Two years ago, Robert Jenkins bought a house near Sterling Avenue. The home was in foreclosure, which might explain what he spent for it: $41,000, in cash, for a postwar ranch like thousands of others that dot Kansas City, Missouri.
Jenkins, who works as a dispatcher, lives in the house with his girlfriend, her mother and two of his grandkids. Inflatable Halloween decorations — Frankenstein driving a tractor, Garfield dressed as a witch — crowd the front yard. His Christmas display will put it to shame.
With no mortgage, Jenkins has financial peace of mind when he drags out the holiday lawn ornaments. But the house is in many ways a burden, and runaway storm water is usually to blame.
Jenkins lives on a section of East 49th Street that slopes from east to west. His house sits on a corner. There is no curb to catch the rainwater as it comes down Vermont Avenue. So water rushes across 20 feet of lawn before it crashes into the side of his house and drowns his driveway. "I guarantee you, if it's raining at all, my driveway is a good 6 inches deep in water," Jenkins says.
In May, Mayor Mark Funkhouser asked residents and neighborhood groups for ideas about how to spend $24 million. The city was looking for small, easily completed projects, he said.
"It may be sidewalks, curbs and gutters, catch basins, traffic signals, crosswalks or park improvements," the mayor said in a release. "Look for those projects which, if completed, could give the biggest improvement for the lowest cost."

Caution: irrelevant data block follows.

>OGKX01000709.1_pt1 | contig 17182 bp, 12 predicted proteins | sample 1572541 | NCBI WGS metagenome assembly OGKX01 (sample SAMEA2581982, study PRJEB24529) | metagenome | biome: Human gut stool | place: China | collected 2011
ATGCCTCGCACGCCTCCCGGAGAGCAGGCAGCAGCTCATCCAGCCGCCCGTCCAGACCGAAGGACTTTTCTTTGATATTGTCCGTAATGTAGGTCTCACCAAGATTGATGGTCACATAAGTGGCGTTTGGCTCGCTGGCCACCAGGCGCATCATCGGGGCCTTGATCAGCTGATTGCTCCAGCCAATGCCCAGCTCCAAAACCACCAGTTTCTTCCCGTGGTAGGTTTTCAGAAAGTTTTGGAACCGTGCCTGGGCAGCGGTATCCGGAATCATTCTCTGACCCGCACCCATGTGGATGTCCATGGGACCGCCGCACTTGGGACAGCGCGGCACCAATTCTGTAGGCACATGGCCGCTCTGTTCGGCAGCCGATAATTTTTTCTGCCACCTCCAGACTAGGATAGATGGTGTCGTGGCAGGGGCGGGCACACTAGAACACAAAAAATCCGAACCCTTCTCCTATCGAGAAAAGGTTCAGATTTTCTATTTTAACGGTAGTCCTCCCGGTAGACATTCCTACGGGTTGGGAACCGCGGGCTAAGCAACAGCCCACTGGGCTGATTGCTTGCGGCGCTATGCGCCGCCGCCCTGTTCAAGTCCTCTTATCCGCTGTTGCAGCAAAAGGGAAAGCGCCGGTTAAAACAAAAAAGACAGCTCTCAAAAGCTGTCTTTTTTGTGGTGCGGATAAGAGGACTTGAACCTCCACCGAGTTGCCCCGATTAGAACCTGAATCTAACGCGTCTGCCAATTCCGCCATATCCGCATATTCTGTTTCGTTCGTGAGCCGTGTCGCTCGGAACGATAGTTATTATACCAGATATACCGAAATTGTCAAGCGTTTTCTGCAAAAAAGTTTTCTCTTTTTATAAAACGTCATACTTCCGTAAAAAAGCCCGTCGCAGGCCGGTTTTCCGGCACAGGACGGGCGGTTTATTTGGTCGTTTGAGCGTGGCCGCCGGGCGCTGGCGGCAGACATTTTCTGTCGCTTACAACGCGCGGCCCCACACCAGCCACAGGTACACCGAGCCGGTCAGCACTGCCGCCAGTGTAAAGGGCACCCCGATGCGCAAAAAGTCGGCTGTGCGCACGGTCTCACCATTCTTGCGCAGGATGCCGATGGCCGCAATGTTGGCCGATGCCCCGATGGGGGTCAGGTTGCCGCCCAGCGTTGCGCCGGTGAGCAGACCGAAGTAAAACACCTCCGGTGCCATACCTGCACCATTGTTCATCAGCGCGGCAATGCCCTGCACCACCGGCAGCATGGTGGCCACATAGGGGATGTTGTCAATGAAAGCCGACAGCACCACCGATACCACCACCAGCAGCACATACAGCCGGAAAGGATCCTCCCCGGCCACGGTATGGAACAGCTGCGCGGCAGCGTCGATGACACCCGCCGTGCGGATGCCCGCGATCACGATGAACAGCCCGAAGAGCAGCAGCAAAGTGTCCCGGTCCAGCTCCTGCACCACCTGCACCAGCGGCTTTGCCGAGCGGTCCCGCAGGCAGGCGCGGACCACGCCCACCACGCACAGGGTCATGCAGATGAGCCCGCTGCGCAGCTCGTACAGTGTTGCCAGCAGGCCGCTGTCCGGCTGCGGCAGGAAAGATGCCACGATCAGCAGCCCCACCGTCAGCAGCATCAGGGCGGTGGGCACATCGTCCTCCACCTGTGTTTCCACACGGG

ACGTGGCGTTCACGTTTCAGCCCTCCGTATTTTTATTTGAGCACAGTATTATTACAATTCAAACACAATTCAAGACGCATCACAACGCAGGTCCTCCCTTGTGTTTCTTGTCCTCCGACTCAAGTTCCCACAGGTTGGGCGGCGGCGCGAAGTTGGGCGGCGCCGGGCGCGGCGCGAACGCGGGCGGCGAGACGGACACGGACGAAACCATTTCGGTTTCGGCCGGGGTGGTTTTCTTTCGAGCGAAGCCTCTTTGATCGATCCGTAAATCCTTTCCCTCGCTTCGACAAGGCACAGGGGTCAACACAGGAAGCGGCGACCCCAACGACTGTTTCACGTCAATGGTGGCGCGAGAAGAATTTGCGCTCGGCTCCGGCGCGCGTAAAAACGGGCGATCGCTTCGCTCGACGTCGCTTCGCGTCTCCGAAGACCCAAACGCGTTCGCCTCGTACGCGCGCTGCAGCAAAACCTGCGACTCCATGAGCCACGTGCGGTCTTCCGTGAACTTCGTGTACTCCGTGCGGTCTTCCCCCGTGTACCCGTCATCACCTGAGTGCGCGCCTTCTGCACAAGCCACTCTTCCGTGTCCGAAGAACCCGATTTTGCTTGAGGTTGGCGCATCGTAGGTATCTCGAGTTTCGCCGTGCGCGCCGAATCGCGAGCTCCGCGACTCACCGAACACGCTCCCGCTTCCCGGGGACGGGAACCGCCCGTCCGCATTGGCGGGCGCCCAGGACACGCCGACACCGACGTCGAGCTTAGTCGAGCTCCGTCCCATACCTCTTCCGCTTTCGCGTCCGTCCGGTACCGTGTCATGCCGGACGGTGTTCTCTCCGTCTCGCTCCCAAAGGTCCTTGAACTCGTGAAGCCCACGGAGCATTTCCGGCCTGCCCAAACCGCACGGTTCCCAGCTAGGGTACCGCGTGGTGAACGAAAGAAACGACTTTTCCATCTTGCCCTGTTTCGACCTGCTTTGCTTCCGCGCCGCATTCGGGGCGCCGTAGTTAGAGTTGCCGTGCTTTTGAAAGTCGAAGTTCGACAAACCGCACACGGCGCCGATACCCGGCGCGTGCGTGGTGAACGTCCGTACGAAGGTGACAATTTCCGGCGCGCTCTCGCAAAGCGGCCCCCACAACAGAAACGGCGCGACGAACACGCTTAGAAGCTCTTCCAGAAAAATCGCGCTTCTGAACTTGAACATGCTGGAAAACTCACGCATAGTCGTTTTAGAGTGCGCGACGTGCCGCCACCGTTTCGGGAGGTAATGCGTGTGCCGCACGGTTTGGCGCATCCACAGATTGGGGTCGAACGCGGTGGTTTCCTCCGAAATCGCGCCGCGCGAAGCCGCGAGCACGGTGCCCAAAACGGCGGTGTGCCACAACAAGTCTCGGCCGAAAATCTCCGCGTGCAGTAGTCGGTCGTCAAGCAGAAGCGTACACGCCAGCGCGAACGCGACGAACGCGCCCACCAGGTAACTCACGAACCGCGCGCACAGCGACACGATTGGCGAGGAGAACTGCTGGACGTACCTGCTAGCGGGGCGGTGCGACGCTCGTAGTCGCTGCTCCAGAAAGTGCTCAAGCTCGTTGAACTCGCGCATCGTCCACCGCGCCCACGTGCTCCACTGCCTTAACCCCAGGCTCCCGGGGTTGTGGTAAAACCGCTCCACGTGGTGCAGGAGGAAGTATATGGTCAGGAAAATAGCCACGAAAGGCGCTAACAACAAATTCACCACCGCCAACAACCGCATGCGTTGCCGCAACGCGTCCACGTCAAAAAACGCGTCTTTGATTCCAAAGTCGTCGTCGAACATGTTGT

Jenkins came up with just such a proposal, one of about 1,100 that the city received. A curb and gutter would solve his drainage problem, he said. As it stands now, he buys dirt by the truckload to replace the earth that unchecked storm water washes away. "It's like a river coming down through here," says Jenkins, who seeds the fill dirt with zoysia because it controls erosion better than other grasses.
As the whirring sump pump in Jenkins' basement can attest, Kansas City neighborhoods do not lack for urgent repairs. But Jenkins won't see any crews working outside his house this fall. That's because he lives in the City Council's 5th District, and his council representatives are essentially boycotting the distribution of the $24 million.
Politics, as you might imagine, plays a part in Jenkins' plight, which he might title "Waiting for Concrete."
It all started in January. That's when Funkhouser announced an initiative called Schools First, which would devote $100 million to rebuild sidewalks, roads and other infrastructure around the city's schools. He also wanted to use the public-safety tax (up for renewal on the November ballot) to increase police presence in and around school buildings.
Funkhouser had come into office promising to help the Kansas City, Missouri, School District in ways that his predecessors hadn't. But short of taking control of a school district, there's not much a big-city mayor can do. Until his funding plan, Funkhouser had done little more than propose an education summit at the Sprint Center — as if the riddle of urban education could be cracked during a one-day meeting inside a sports arena.
Schools First was a more substantive proposal. It was also nakedly political. Heading into the final year of his first term, Funkhouser was looking for a signature accomplishment, something that could define him as more than a henpecked clod.
Funkhouser, however, failed to muster enough support for his plan. Council members, many of them reluctant to get behind any effort to elevate the mayor's stature, said it was shaky policy. The Greater Kansas City Chamber of Commerce and other important civic groups shrugged.